The world of blockchain and digital assets is one of tech enthusiasts. Consequently, understanding it requires significant technical knowledge, so it can be difficult to understand how a digital asset protocol works, let alone a broader technological movement like DeFi (decentralized finance). On day three of the FIA’s 2020 Expo, Bloomberg reporter Matthew Leising led a discussion about DeFi – what it is, how it works, who is using it, and how it might (or might not) be regulated.
Thomas Perfumo, head of business operations & strategy at Kraken, gave his simplified explanation of DeFi for the audience. “It’s basically an algorithmic agent whose purpose is to provide liquidity,” he said. “You contribute to the inventory of assets and then the algorithm basically creates a market for you. And as a participant, you might earn rewards for doing that.”
Soona Amhaz, general partner at Volt Capital Management, explained how DeFi platforms, such as decentralized, or “DEX exchanges,” rely on stablecoins – digital assets whose values are tied 1:1 with fiat currency – for liquidity. “When we asked our partners what the most interesting part of DeFi was for them, they all said stablecoins hands down,” she said. “It’s a critical part of DeFi because it’s quite literally the on-ramp through which many people access a lot of these DeFi products anyway.” She also mentioned that stablecoin use is particularly common in regions of the world whose sovereign currencies are experiencing hyperinflation.
Rumi Morales, a partner at Outlier Ventures, shared her belief that DeFi is similar to the finance industry’s broader shift towards electronic trading. “If anything, this kind of reminds me of when I was at the CME Group,” she said. “The board then I think was rightly motivated by the shift from pit trading to electronic trading…Now you have crypto native origin companies like Kraken understanding how to serve in an institutional role. Kraken is six or seven years old, and is like the old man in the audience now…I feel like the silent generation already in terms of all the generations that have happened in DeFi.”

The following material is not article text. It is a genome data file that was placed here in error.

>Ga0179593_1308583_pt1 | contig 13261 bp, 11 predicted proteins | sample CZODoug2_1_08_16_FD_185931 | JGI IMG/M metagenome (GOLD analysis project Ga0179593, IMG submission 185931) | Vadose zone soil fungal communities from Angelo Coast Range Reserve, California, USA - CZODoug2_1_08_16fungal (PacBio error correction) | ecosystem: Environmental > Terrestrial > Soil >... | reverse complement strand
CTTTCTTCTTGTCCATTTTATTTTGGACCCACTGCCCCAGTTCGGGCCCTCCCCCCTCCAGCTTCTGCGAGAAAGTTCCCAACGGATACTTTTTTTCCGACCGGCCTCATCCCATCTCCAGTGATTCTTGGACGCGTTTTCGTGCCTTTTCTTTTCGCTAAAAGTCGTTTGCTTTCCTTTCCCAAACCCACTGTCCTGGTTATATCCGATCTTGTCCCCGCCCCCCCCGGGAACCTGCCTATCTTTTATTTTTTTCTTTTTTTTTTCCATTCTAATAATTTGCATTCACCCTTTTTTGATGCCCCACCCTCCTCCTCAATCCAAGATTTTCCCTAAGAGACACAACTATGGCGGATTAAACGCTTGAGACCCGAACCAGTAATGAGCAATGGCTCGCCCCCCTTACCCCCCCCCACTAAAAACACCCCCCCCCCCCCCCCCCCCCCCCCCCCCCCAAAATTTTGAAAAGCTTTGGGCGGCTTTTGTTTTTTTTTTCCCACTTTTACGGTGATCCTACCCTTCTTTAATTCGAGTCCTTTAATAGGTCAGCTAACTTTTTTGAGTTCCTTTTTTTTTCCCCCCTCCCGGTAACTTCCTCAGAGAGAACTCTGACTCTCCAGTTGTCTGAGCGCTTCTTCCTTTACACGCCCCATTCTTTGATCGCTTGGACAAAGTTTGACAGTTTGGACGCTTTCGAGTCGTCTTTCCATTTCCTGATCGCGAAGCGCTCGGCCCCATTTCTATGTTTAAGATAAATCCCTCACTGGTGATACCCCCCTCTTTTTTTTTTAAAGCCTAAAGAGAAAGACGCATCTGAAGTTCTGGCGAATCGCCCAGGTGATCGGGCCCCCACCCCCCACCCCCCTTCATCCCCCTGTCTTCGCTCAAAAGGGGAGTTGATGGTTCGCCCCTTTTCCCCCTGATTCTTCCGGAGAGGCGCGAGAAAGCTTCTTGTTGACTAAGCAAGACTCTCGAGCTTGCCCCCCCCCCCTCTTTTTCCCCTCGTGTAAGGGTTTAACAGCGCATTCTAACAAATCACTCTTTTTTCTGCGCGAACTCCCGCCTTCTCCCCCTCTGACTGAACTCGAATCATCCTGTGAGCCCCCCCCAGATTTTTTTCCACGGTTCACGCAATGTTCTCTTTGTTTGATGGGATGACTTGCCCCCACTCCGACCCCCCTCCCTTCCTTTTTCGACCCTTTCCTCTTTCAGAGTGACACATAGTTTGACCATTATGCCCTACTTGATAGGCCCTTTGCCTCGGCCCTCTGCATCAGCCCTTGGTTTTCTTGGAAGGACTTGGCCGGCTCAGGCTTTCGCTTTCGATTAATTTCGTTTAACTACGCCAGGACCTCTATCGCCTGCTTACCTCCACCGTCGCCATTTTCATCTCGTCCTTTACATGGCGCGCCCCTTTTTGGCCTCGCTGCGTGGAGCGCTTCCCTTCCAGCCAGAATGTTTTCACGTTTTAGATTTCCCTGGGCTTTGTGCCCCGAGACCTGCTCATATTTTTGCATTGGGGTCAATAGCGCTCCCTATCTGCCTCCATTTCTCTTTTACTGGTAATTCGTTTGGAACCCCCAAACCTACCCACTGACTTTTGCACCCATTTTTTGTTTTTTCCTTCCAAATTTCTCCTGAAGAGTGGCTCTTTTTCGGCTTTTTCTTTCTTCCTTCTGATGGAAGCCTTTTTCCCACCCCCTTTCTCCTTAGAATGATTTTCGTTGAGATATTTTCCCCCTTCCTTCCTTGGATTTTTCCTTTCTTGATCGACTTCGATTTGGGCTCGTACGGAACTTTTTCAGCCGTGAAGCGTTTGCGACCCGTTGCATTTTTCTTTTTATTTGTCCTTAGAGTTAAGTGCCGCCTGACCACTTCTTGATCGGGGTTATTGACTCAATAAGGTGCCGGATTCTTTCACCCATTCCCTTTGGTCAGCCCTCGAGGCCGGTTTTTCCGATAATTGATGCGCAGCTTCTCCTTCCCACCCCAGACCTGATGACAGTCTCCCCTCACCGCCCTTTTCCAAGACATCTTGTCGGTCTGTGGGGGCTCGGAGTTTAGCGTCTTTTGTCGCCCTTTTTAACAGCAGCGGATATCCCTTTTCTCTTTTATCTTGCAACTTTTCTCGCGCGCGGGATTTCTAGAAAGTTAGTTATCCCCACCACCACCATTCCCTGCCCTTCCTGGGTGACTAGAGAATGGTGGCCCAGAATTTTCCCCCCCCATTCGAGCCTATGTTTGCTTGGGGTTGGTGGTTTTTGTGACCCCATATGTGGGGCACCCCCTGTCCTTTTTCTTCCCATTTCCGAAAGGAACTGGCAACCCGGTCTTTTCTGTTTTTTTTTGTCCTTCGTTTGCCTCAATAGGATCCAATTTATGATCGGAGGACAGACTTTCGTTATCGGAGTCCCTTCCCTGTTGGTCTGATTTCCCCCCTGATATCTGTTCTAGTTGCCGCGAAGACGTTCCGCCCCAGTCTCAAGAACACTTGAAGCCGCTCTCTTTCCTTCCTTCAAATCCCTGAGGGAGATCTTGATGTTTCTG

Morales said that some of the strongest demand for DeFi services currently comes from regions of the world that are underbanked, affected by hyperinflation, or otherwise suffer from economic exclusion and dysfunction. “I really do think when we think about underbanked, underserved communities who’ve been locked out of traditional financial markets, DeFi holds tremendous promise for them and I’m very excited about that.”
Perfumo agreed. “I was taught, for example, that box spreads were a way for traders to finance each other outside of the prime brokers so they can get more competitive rates; DeFi’s kind of doing the same thing – disintermediating different parts of the traditional financial world and trying to deliver creative solutions…I do think that it’s doing so particularly in micro or underserved areas that we don’t traditionally see centralized businesses providing,” he said.
CFTC Commissioner Brian Quintenz discussed what he felt was the CFTC’s role in regulating cryptocurrency, saying, “I think from the CFTC perspective, the most important thing for us is to stay out of the way, or not unnecessarily insert ourselves in products where we don’t fit.”
When Leising asked him, “If I trade bitcoin peer to peer, you don’t think the CFTC has a role there since there’s not a sort of centralized marketplace in the middle?” Quintenz said, “I think the simplest answer is ‘no,‘ but it can get more complicated…Where our jurisdiction comes into play…is where there’s fraud or manipulation, or where that purchase or sale [of digital assets] is margined, leveraged, or financed, and the product does not get delivered – because then that contract looks like a futures contract and would have to be traded on a centralized exchange.”
Quintenz later said, “I only speak for myself and not on behalf of the commission….I think at some point here I’ll remember to be doing that at the beginning of these things as opposed to the end.”